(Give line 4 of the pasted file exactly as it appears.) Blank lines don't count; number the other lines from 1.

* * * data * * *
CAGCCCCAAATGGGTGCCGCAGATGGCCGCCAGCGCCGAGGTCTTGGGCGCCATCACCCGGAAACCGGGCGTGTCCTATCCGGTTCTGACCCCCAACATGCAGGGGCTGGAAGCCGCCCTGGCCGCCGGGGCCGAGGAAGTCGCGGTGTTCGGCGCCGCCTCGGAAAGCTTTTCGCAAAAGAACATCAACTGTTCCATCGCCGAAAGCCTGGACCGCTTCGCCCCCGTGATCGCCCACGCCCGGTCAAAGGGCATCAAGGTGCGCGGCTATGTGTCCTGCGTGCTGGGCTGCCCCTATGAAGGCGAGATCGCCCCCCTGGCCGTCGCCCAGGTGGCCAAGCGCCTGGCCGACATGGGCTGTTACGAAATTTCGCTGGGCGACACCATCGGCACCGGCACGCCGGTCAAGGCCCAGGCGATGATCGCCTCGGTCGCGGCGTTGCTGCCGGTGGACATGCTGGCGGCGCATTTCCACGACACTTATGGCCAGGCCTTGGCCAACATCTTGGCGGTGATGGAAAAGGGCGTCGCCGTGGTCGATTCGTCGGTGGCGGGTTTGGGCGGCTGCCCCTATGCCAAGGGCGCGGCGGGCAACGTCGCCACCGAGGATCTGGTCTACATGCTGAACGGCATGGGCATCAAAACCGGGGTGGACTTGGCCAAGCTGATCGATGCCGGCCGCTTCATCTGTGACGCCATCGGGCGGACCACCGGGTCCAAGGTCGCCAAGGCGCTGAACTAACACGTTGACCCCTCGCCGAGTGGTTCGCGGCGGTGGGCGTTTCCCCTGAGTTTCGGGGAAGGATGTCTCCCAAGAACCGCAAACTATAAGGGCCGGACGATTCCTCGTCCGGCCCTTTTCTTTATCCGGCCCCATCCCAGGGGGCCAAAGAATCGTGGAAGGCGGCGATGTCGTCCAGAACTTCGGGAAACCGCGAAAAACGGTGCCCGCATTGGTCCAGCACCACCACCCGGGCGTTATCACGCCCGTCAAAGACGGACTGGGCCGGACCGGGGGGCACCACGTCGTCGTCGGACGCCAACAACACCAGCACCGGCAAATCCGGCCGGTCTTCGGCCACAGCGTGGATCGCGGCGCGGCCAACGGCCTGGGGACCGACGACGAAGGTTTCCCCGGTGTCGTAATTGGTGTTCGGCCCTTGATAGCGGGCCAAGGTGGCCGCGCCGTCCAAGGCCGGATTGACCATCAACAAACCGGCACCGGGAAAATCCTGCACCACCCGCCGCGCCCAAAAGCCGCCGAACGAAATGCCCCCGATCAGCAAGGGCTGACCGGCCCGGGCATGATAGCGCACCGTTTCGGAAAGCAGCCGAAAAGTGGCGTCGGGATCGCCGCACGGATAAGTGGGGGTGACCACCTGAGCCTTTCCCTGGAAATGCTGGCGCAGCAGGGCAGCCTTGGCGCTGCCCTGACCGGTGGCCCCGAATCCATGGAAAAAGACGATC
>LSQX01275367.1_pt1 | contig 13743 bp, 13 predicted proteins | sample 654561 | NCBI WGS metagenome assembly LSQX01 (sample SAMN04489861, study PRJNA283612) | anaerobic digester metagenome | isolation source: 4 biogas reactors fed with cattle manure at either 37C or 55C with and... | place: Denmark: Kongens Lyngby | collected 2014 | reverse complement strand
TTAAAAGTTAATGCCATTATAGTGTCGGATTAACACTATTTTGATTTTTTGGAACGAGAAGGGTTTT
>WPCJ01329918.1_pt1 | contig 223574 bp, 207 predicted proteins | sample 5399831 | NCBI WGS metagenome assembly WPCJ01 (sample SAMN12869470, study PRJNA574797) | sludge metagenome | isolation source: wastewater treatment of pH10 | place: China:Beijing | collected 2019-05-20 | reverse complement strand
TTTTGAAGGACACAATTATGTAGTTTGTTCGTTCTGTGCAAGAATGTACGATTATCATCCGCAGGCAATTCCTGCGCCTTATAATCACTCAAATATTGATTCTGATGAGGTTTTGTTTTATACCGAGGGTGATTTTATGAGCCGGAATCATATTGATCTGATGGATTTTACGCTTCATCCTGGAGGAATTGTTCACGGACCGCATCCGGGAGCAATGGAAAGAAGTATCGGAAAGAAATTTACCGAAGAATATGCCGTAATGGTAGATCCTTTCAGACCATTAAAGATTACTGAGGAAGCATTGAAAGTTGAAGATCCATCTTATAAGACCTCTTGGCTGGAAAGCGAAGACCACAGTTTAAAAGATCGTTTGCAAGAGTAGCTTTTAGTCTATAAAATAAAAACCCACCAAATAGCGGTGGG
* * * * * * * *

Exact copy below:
>WPCJ01329918.1_pt1 | contig 223574 bp, 207 predicted proteins | sample 5399831 | NCBI WGS metagenome assembly WPCJ01 (sample SAMN12869470, study PRJNA574797) | sludge metagenome | isolation source: wastewater treatment of pH10 | place: China:Beijing | collected 2019-05-20 | reverse complement strand